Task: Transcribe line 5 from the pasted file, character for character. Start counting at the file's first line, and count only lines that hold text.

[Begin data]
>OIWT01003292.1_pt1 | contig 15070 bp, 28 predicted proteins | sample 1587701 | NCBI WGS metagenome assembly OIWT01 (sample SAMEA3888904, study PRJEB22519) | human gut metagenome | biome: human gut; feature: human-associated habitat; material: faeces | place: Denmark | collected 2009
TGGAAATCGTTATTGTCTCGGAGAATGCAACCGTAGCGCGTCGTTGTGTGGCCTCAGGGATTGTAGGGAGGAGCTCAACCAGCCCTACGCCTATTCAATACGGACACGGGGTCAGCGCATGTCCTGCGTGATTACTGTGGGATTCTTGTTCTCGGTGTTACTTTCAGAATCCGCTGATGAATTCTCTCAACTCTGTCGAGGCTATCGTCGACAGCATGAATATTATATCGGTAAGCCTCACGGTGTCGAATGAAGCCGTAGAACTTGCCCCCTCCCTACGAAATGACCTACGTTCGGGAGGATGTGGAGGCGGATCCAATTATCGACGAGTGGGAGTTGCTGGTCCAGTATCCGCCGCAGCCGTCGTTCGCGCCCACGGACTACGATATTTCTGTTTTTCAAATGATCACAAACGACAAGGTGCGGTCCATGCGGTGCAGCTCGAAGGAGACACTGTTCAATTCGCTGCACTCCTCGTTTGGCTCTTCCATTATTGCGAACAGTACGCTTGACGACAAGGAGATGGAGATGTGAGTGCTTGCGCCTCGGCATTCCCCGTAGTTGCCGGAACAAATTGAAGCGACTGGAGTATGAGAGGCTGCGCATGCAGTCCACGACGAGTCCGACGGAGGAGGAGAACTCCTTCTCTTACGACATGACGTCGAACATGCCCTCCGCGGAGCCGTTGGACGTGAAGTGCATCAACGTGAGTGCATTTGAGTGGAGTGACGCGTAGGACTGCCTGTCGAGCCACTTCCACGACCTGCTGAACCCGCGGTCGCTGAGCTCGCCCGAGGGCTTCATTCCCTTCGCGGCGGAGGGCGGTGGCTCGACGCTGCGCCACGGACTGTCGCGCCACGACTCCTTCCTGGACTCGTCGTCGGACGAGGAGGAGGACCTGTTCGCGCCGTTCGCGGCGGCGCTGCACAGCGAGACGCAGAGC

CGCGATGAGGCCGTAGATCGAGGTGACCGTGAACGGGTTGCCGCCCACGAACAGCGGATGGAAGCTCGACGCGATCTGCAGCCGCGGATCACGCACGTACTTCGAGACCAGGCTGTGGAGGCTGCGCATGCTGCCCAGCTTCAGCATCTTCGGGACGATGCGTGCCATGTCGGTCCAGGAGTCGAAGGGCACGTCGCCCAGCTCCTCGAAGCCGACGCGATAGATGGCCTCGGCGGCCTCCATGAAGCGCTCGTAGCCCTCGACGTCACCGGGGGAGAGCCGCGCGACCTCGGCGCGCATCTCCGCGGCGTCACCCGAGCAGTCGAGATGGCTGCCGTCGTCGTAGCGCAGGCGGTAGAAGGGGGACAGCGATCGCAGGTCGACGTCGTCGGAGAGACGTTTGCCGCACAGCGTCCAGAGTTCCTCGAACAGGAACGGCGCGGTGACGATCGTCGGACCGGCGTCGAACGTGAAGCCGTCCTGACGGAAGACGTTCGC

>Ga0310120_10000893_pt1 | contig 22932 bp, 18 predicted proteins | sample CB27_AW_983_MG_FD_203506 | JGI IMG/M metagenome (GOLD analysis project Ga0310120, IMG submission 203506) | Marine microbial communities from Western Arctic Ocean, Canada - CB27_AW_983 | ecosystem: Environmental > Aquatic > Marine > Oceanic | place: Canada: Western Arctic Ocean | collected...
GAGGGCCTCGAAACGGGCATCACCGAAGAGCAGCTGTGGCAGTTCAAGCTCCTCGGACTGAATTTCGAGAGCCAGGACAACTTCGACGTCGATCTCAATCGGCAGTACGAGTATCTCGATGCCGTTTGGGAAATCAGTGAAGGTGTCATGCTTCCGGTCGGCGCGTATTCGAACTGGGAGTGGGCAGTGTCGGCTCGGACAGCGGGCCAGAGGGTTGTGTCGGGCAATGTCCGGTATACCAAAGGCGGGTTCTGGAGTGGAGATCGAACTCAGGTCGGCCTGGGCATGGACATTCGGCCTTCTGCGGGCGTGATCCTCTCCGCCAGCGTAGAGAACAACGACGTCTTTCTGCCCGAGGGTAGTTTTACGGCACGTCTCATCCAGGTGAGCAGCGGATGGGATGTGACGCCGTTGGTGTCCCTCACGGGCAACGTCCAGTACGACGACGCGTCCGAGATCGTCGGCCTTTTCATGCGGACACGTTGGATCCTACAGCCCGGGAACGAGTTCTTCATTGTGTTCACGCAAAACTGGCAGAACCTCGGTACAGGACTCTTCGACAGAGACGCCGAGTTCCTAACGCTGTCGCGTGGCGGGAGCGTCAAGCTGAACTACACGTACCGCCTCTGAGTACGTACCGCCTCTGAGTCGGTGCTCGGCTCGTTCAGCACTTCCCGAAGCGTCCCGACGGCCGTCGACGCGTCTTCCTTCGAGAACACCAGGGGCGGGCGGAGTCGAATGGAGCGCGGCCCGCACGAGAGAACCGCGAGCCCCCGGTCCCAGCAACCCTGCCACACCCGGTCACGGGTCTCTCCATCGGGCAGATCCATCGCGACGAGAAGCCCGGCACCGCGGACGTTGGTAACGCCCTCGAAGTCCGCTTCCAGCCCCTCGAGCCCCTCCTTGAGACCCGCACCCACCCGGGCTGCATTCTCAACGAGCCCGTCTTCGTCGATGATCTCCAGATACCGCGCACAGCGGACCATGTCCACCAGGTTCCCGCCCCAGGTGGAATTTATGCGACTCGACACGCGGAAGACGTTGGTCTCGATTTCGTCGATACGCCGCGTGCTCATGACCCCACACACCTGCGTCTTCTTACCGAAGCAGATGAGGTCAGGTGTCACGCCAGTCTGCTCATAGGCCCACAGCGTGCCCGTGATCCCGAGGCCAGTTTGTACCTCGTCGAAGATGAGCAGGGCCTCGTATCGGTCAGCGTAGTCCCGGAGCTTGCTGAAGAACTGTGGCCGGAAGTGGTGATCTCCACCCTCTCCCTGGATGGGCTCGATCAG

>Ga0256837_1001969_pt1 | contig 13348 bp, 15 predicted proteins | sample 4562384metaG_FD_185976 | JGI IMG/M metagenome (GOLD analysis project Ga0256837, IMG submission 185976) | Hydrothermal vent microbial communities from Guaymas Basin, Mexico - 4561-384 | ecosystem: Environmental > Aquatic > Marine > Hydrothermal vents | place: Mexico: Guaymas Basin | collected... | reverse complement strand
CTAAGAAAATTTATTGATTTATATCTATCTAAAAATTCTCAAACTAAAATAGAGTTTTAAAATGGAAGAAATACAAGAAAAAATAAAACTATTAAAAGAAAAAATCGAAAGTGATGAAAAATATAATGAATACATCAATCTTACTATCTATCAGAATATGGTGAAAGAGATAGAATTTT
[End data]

GAGGGCCTCGAAACGGGCATCACCGAAGAGCAGCTGTGGCAGTTCAAGCTCCTCGGACTGAATTTCGAGAGCCAGGACAACTTCGACGTCGATCTCAATCGGCAGTACGAGTATCTCGATGCCGTTTGGGAAATCAGTGAAGGTGTCATGCTTCCGGTCGGCGCGTATTCGAACTGGGAGTGGGCAGTGTCGGCTCGGACAGCGGGCCAGAGGGTTGTGTCGGGCAATGTCCGGTATACCAAAGGCGGGTTCTGGAGTGGAGATCGAACTCAGGTCGGCCTGGGCATGGACATTCGGCCTTCTGCGGGCGTGATCCTCTCCGCCAGCGTAGAGAACAACGACGTCTTTCTGCCCGAGGGTAGTTTTACGGCACGTCTCATCCAGGTGAGCAGCGGATGGGATGTGACGCCGTTGGTGTCCCTCACGGGCAACGTCCAGTACGACGACGCGTCCGAGATCGTCGGCCTTTTCATGCGGACACGTTGGATCCTACAGCCCGGGAACGAGTTCTTCATTGTGTTCACGCAAAACTGGCAGAACCTCGGTACAGGACTCTTCGACAGAGACGCCGAGTTCCTAACGCTGTCGCGTGGCGGGAGCGTCAAGCTGAACTACACGTACCGCCTCTGAGTACGTACCGCCTCTGAGTCGGTGCTCGGCTCGTTCAGCACTTCCCGAAGCGTCCCGACGGCCGTCGACGCGTCTTCCTTCGAGAACACCAGGGGCGGGCGGAGTCGAATGGAGCGCGGCCCGCACGAGAGAACCGCGAGCCCCCGGTCCCAGCAACCCTGCCACACCCGGTCACGGGTCTCTCCATCGGGCAGATCCATCGCGACGAGAAGCCCGGCACCGCGGACGTTGGTAACGCCCTCGAAGTCCGCTTCCAGCCCCTCGAGCCCCTCCTTGAGACCCGCACCCACCCGGGCTGCATTCTCAACGAGCCCGTCTTCGTCGATGATCTCCAGATACCGCGCACAGCGGACCATGTCCACCAGGTTCCCGCCCCAGGTGGAATTTATGCGACTCGACACGCGGAAGACGTTGGTCTCGATTTCGTCGATACGCCGCGTGCTCATGACCCCACACACCTGCGTCTTCTTACCGAAGCAGATGAGGTCAGGTGTCACGCCAGTCTGCTCATAGGCCCACAGCGTGCCCGTGATCCCGAGGCCAGTTTGTACCTCGTCGAAGATGAGCAGGGCCTCGTATCGGTCAGCGTAGTCCCGGAGCTTGCTGAAGAACTGTGGCCGGAAGTGGTGATCTCCACCCTCTCCCTGGATGGGCTCGATCAG